Typically, I try to be accepting of my body (after all, it does some pretty amazing things), but there's one thing I really wish I could change: the bumpy skin on the backs of my upper arms and thighs that's plagued me since I was a kid. The technical term: keratosis pilaris (KP), which some refer to as "chicken skin."
So, I reached out to a handful of dermatologists about the underlying cause of these pesky red bumps and how to eliminate them in the most natural way possible.
What is keratosis pilaris?
Keratosis pilaris, or KP, is simply a buildup of keratin and dead skin cells within the hair follicles, which causes them to bulge and become irritated and inflamed, giving your skin a bumpy texture. "Let’s examine the medical description. Keratosis just means an excess of growth of keratin, one of the proteins that make up our skin and hair. And any medical word with 'pilo' in it is related to hair," says physician and founder of Osmia Organics Sarah Villafranco, M.D. "So, keratosis pilaris is a buildup of keratin and dead skin cells within the hair follicles, causing them to bulge, giving them the bumpy texture, and often causing them to get irritated and inflamed."
Typically, KP appears on the backs of the arms, the fronts of the thighs, and sometimes on your butt, but it can also occur on your face (your cheeks in particular). And loads of people are affected—an estimated 50 to 80 percent of all adolescents and approximately 40 percent of adults. "Anyone can get it, but children and adolescents have a higher incidence of KP than adults: It’s extremely common in people under 50, and less common in the elderly. KP is more common in women than men and often occurs in people with a history of asthma or eczema," says Villafranco.
What causes keratosis pilaris?
But what makes you prone to those annoying red bumps while others get to flaunt their gloriously smooth upper arms? Well, it's not totally clear. You can partially blame your parents. "It's a genetic and chronic condition, and dry skin can make it much worse," says Lisa Airan, M.D., an NYC-based dermatologist specializing in natural, high-tech skin care. It can be managed, she says, but only with continued therapy.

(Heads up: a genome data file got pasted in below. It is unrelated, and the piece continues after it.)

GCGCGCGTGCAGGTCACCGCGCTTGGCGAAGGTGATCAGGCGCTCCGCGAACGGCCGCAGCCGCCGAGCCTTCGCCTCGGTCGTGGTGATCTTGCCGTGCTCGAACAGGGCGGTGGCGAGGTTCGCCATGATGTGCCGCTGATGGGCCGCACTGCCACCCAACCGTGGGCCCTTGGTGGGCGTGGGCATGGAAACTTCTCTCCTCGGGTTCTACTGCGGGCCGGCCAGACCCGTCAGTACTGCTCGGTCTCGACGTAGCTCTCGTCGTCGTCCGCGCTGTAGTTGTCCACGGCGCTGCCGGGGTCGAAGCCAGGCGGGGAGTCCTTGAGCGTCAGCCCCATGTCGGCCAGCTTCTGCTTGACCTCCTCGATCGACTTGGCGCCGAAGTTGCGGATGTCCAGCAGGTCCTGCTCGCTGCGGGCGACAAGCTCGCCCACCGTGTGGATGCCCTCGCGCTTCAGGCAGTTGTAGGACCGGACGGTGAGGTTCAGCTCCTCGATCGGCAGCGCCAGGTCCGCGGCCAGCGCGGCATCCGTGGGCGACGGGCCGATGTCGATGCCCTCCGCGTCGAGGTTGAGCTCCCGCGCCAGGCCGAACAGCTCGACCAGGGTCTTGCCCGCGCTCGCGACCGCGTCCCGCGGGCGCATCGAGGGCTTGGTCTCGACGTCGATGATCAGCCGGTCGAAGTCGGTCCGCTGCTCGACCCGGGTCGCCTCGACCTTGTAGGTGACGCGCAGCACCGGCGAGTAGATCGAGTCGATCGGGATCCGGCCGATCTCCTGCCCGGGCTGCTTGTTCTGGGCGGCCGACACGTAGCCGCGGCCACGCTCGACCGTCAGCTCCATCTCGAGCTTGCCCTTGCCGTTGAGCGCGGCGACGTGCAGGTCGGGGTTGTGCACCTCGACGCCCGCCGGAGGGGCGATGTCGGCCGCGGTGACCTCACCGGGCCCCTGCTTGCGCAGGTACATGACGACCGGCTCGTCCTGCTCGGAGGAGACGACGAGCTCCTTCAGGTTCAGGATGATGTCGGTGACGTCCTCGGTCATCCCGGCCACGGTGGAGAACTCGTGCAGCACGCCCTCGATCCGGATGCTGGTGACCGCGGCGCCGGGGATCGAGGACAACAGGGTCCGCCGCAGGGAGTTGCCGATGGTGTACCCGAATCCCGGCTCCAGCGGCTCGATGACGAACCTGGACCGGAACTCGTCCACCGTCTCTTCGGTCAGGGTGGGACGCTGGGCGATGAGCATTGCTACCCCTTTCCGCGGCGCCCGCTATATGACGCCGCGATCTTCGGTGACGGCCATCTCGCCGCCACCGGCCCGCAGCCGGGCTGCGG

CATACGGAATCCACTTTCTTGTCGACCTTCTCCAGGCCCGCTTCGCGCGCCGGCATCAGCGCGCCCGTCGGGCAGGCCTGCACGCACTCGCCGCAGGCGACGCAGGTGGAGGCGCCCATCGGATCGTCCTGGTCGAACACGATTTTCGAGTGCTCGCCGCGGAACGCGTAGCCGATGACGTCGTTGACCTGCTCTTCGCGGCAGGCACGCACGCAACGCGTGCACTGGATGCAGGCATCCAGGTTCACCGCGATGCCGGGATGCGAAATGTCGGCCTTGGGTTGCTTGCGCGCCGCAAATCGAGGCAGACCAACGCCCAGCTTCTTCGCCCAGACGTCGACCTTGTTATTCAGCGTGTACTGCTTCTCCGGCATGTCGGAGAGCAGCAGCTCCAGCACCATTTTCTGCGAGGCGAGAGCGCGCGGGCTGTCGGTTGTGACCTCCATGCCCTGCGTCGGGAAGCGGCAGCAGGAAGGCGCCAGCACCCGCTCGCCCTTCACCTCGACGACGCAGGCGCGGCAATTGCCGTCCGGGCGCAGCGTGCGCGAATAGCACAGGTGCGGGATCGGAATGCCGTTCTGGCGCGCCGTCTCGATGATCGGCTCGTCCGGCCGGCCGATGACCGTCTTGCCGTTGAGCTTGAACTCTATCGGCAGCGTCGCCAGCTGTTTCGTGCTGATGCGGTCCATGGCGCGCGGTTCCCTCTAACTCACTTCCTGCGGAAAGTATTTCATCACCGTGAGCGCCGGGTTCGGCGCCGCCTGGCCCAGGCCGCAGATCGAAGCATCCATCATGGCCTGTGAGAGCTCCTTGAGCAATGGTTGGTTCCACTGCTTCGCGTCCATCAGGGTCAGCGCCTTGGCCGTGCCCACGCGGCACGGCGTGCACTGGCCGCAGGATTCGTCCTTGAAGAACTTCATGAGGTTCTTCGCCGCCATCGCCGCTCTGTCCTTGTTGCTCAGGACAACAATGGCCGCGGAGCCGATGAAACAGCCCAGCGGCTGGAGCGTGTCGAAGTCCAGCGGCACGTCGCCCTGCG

But more surprisingly, your diet may also exacerbate symptoms. "What I'm beginning to suspect is that this is a low-grade inflammation in the body that's showing up in the hair follicle," says holistic dermatologist Alan Dattner, M.D., adding that increasing your intake of certain nutrients and eliminating certain foods that contribute to inflammation and leaky gut (like gluten, for some) may help eliminate or reduce KP.
Another possible culprit is your clothing: "My theory is that these areas are the places where your clothing tends to rub back and forth on your skin the most, and it stimulates dysfunctional keratin production in the hair follicles," says Villafranco. "But my theory on why it occurs in these areas is as unproven as the few others out there—we don’t have any actual data to explain why it occurs in some areas and not others."
6 dermatologist-approved tips to treat KP naturally.
You can certainly try all of these strategies at once to up your chances of success, but if you do, just keep in mind that it may be hard to tell which particular strategy is working best. So, if you think your KP could be influenced by diet, Dattner recommends changing that first (giving it at least a month to see if you notice your skin calming down) and then incorporating some of the skin-smoothing products on this list to enhance the benefit. Villafranco agrees: "I recommend some less invasive steps first—simple changes may make your KP pack its bags without having to involve the prescription pad."
Clean up your diet and support your gut.
Because your KP may be exacerbated by chronic, low-grade inflammation, adopting a whole-foods-based, antioxidant-rich diet like the Mediterranean diet can go a long way in reducing inflammation, supporting gut health, and potentially relieving some of your symptoms. But that won't be enough for everyone.
While his treatment approach varies slightly from patient to patient, Dattner says he often recommends increasing intake of vitamin A and vitamin D, both of which encourage healthy skin cell production. Additionally, he recommends supporting the health of the microbiome and improving digestion with probiotics and digestive enzymes, since a damaged or leaky gut can contribute to chronic inflammation by allowing substances into the body that shouldn't be there. And, of course, if you think you may be sensitive to certain foods like dairy or gluten, you'll want to stop eating them too. Because, again, inflammation.